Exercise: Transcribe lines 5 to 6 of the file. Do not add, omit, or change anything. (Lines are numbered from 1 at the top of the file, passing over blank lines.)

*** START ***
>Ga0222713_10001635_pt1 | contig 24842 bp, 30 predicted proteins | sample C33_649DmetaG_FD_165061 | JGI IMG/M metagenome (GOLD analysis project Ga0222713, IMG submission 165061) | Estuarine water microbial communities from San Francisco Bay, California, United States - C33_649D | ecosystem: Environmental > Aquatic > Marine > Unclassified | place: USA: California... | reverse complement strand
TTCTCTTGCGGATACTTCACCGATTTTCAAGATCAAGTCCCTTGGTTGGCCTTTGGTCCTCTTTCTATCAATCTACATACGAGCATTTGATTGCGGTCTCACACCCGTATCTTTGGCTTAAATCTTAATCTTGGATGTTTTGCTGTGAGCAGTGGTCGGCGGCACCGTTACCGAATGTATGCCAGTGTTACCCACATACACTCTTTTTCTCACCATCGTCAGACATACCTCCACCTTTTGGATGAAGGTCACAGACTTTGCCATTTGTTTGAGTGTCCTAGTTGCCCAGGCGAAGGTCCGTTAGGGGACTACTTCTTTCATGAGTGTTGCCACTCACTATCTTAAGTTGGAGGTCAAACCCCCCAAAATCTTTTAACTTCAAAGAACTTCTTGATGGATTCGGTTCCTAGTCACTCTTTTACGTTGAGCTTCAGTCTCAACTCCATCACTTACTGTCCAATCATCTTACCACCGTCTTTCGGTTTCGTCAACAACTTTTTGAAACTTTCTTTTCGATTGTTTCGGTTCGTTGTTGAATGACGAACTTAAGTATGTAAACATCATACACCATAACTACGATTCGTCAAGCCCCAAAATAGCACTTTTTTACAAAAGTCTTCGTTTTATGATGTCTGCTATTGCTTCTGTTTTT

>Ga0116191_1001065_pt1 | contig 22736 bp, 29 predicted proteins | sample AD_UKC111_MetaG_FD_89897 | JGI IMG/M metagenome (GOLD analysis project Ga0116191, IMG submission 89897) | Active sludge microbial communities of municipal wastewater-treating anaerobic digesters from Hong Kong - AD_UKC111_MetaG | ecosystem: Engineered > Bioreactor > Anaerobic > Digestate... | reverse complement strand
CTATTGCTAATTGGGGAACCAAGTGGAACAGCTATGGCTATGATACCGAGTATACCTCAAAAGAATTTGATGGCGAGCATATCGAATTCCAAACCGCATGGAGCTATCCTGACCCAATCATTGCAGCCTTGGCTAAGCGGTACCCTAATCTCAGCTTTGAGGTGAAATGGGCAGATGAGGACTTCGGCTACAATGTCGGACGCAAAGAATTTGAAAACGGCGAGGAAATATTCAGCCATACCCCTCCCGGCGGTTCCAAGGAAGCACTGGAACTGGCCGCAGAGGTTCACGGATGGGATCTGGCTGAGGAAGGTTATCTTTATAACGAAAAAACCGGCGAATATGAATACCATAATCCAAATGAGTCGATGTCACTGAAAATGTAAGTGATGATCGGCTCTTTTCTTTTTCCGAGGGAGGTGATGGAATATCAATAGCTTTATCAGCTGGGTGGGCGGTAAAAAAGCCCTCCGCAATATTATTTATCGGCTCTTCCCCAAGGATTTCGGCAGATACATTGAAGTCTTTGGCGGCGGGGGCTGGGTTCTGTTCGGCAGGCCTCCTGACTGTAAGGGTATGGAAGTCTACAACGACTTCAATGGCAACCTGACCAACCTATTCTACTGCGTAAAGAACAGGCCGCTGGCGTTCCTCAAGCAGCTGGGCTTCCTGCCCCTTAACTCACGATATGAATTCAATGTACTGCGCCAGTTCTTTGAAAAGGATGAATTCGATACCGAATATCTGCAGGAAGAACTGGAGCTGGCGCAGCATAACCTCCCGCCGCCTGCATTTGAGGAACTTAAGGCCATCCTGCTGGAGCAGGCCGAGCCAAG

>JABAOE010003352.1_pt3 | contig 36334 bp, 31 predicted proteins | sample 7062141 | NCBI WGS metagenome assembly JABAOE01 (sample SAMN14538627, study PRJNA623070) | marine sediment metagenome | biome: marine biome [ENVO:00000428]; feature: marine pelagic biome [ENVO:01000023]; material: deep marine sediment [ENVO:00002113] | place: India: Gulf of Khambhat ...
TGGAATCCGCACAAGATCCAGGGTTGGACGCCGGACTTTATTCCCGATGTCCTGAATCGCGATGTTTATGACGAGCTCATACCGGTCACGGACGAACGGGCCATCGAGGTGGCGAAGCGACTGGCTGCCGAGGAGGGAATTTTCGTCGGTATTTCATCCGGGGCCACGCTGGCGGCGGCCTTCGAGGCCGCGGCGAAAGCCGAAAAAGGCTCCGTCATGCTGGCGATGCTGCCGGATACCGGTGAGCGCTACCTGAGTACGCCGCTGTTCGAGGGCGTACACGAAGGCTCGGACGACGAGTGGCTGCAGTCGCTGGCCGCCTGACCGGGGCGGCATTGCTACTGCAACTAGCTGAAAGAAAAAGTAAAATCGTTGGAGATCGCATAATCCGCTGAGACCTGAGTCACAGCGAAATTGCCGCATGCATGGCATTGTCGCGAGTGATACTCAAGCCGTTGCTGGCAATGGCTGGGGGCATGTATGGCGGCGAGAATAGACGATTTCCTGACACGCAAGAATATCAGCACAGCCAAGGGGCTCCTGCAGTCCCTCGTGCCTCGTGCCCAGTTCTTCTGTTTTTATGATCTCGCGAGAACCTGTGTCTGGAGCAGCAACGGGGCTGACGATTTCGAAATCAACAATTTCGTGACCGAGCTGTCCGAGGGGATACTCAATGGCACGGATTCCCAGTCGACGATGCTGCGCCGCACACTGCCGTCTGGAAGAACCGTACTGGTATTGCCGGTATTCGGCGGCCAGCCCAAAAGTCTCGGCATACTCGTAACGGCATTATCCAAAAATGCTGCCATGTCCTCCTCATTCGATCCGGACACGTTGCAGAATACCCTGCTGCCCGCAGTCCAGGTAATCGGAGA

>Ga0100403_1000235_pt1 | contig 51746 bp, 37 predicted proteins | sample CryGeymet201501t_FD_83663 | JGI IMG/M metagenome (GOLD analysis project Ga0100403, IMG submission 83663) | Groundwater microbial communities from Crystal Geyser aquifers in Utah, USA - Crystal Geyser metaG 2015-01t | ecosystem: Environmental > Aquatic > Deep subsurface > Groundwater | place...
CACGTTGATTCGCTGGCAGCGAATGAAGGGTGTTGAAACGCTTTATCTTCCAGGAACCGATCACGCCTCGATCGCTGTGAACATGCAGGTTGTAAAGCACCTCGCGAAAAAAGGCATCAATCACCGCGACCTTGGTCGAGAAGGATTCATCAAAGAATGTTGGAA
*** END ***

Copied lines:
>JABAOE010003352.1_pt3 | contig 36334 bp, 31 predicted proteins | sample 7062141 | NCBI WGS metagenome assembly JABAOE01 (sample SAMN14538627, study PRJNA623070) | marine sediment metagenome | biome: marine biome [ENVO:00000428]; feature: marine pelagic biome [ENVO:01000023]; material: deep marine sediment [ENVO:00002113] | place: India: Gulf of Khambhat ...
TGGAATCCGCACAAGATCCAGGGTTGGACGCCGGACTTTATTCCCGATGTCCTGAATCGCGATGTTTATGACGAGCTCATACCGGTCACGGACGAACGGGCCATCGAGGTGGCGAAGCGACTGGCTGCCGAGGAGGGAATTTTCGTCGGTATTTCATCCGGGGCCACGCTGGCGGCGGCCTTCGAGGCCGCGGCGAAAGCCGAAAAAGGCTCCGTCATGCTGGCGATGCTGCCGGATACCGGTGAGCGCTACCTGAGTACGCCGCTGTTCGAGGGCGTACACGAAGGCTCGGACGACGAGTGGCTGCAGTCGCTGGCCGCCTGACCGGGGCGGCATTGCTACTGCAACTAGCTGAAAGAAAAAGTAAAATCGTTGGAGATCGCATAATCCGCTGAGACCTGAGTCACAGCGAAATTGCCGCATGCATGGCATTGTCGCGAGTGATACTCAAGCCGTTGCTGGCAATGGCTGGGGGCATGTATGGCGGCGAGAATAGACGATTTCCTGACACGCAAGAATATCAGCACAGCCAAGGGGCTCCTGCAGTCCCTCGTGCCTCGTGCCCAGTTCTTCTGTTTTTATGATCTCGCGAGAACCTGTGTCTGGAGCAGCAACGGGGCTGACGATTTCGAAATCAACAATTTCGTGACCGAGCTGTCCGAGGGGATACTCAATGGCACGGATTCCCAGTCGACGATGCTGCGCCGCACACTGCCGTCTGGAAGAACCGTACTGGTATTGCCGGTATTCGGCGGCCAGCCCAAAAGTCTCGGCATACTCGTAACGGCATTATCCAAAAATGCTGCCATGTCCTCCTCATTCGATCCGGACACGTTGCAGAATACCCTGCTGCCCGCAGTCCAGGTAATCGGAGA